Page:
As far as the game-within-a-game goes, the best thing you can do if you're really interested is to read the books that have been suggested, but even more than that, get out to watch any level of minor league baseball. You'll be much closer to things and you can gain a much better perspective on the entire scope of activity in that environment. If you go with someone who knows the game well they can describe things to you.

In terms of the manager's role, it varies widely but their job description runs the gamut from cheerleader and motivator to tactician and strategist, and they do that while managing a pretty complex organization with a lot of moving parts. If you watch enough baseball, you'll notice patterns. A manager might not control the pitcher's action on the field, but things like leaving a pitcher in too long and pumping up pitch counts take their toll over the season. So a manager's decisions today have a large impact on events later. And players know that, and when the stop respecting their manager, it has a drastic effect on motivation and commitment levels, even for professionals.

Lots of good answers here, though, hope mine contributes something!
posted by mikel at 3:23 PM on August 31, 2007

As for #4 - Whitey Herzog said it best. "Before the season even starts, you've already won 50 games and lost 50 games. It's what you do with the other 62 that matters". It holds true as a matter of statistics (The worst teams each year still win 50 to 70 games, the best teams each year win 90 to 105 games) and it holds true in real terms as well. How this second part manifests is by first place teams losing two of three or getting swept by crummy teams. Sometimes there is just nothing you can do, every ball hit by the opponent drops in, every call goes against you, everything the opponent tries works. But the very next day the script is flipped and you can do no wrong. That's baseball. She's a harsh Mistress.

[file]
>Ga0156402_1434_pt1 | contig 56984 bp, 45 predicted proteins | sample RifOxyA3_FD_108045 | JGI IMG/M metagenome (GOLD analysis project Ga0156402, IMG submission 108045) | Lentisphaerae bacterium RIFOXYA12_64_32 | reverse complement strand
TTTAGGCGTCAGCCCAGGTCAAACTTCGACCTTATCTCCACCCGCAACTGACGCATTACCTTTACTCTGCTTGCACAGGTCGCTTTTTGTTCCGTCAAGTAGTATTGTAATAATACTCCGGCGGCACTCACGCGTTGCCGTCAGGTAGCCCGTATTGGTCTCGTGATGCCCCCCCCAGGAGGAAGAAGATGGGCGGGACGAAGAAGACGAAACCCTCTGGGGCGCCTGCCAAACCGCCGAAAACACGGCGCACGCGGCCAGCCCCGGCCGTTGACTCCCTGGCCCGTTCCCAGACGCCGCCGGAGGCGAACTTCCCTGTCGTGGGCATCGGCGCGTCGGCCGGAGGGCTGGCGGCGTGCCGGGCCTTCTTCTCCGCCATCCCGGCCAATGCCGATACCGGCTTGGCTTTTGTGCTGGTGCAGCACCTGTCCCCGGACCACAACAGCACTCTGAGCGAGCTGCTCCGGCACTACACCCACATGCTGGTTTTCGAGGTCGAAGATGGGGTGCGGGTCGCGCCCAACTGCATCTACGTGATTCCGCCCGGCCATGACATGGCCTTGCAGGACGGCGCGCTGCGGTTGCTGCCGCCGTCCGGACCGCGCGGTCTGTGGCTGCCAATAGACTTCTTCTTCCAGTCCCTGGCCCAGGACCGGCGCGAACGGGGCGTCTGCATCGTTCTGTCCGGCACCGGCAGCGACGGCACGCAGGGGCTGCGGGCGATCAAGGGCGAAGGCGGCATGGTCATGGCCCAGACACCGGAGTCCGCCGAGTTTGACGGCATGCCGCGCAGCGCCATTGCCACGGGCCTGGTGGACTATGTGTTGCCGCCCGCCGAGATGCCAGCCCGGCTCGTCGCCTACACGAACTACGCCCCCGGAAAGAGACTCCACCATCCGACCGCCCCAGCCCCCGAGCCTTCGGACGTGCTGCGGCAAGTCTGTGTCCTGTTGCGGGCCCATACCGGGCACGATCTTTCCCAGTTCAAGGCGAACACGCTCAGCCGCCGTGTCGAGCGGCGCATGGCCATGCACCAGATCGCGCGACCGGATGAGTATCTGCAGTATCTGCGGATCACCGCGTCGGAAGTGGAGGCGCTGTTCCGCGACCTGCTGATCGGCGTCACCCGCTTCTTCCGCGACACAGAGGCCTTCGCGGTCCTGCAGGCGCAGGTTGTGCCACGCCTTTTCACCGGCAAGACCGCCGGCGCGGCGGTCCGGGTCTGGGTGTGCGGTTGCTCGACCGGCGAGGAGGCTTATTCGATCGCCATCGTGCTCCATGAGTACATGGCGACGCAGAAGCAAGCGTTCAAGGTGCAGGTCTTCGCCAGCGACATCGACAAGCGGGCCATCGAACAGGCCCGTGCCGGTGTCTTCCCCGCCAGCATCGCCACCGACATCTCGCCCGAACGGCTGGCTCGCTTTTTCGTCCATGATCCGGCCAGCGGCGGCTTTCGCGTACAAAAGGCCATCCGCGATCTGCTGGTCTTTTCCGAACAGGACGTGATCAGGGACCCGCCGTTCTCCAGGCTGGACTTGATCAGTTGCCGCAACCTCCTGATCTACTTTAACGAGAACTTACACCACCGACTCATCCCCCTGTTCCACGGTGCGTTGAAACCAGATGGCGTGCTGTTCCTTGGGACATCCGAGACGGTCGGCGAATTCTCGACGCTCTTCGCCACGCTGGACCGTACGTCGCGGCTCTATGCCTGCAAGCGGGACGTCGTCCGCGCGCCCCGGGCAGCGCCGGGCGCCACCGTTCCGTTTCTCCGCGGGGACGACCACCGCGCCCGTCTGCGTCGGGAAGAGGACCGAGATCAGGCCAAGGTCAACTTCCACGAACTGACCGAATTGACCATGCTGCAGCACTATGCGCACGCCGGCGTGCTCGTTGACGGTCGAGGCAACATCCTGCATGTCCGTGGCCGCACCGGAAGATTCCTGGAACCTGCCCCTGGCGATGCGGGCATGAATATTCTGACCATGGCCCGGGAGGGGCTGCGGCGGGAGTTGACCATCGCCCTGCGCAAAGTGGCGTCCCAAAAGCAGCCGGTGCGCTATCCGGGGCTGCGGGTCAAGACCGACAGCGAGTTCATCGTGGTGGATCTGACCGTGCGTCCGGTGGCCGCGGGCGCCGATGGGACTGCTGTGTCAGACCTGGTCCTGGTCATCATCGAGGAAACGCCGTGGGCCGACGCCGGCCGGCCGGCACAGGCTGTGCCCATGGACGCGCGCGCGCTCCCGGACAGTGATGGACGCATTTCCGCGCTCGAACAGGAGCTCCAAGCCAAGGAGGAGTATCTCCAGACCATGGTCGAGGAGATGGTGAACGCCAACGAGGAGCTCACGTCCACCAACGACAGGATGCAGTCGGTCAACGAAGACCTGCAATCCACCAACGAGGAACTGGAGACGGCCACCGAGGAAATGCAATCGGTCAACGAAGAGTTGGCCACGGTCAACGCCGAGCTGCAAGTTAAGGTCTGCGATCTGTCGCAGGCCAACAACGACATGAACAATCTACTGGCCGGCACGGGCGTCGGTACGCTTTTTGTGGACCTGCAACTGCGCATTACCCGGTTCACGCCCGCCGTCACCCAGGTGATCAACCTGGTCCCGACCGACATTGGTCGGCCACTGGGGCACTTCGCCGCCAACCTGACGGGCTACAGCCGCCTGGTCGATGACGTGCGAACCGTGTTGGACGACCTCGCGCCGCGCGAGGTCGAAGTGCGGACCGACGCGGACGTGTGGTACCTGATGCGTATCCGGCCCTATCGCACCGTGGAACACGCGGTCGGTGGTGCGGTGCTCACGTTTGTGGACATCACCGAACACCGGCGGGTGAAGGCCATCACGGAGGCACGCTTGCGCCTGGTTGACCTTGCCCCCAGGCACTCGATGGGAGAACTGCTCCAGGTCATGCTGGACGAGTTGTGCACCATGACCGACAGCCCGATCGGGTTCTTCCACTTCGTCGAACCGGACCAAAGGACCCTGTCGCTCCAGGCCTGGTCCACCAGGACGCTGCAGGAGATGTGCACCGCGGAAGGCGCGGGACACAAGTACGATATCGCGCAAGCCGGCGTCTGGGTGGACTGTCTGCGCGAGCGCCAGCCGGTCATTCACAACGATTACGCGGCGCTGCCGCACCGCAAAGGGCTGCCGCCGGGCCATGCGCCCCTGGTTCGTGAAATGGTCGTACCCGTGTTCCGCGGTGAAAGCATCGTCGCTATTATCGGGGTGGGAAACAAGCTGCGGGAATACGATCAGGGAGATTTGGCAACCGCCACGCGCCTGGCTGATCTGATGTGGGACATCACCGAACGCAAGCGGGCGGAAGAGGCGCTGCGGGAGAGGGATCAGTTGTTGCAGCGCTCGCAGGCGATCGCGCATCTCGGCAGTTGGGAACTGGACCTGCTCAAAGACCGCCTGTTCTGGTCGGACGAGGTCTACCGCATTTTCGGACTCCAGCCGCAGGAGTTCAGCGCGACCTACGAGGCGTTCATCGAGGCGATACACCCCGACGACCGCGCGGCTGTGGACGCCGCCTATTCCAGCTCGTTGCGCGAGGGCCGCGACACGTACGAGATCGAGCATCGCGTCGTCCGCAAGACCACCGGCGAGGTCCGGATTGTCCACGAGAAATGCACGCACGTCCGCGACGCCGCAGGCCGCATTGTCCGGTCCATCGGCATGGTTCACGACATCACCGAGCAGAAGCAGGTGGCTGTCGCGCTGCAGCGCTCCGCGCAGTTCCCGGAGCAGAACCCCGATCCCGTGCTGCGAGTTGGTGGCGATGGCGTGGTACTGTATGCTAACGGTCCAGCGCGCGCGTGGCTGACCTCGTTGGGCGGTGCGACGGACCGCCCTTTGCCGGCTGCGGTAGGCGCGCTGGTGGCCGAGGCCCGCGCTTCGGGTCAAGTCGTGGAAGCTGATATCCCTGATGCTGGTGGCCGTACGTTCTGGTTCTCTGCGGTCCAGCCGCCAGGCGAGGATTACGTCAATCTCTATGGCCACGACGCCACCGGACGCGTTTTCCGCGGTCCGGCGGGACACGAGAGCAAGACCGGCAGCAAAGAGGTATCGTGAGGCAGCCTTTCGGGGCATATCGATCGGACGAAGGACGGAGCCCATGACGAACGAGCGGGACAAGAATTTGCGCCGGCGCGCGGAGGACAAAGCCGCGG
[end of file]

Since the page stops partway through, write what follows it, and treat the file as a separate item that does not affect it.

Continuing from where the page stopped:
posted by vito90 at 3:36 PM on August 31, 2007

In addition to Ball Four, read Weaver On Strategy - Earl Weaver was probably one of the best managers ever, and his book talks about what made him that way. Now, on to your questions:

1. April is the first month of the season, and the media like to think of it as a "tone-setting" month. However, if this were true in 2007, the Yankees would be dead and buried, and the Brewers would be running away with their division. This is why they play 162 games.

2. Here's one example: defensive players shift their position based on the strengths of the hitter at the plate - the manager will shift the infield and/or the outfield to maximize the chance of getting the hitter out. The easiest way to see this is watching Barry Bonds hit - the second baseman shifts over to cover the gap between first and second, and the shortstop covers second base, because Bonds hits almost exclusively to the right side of the field.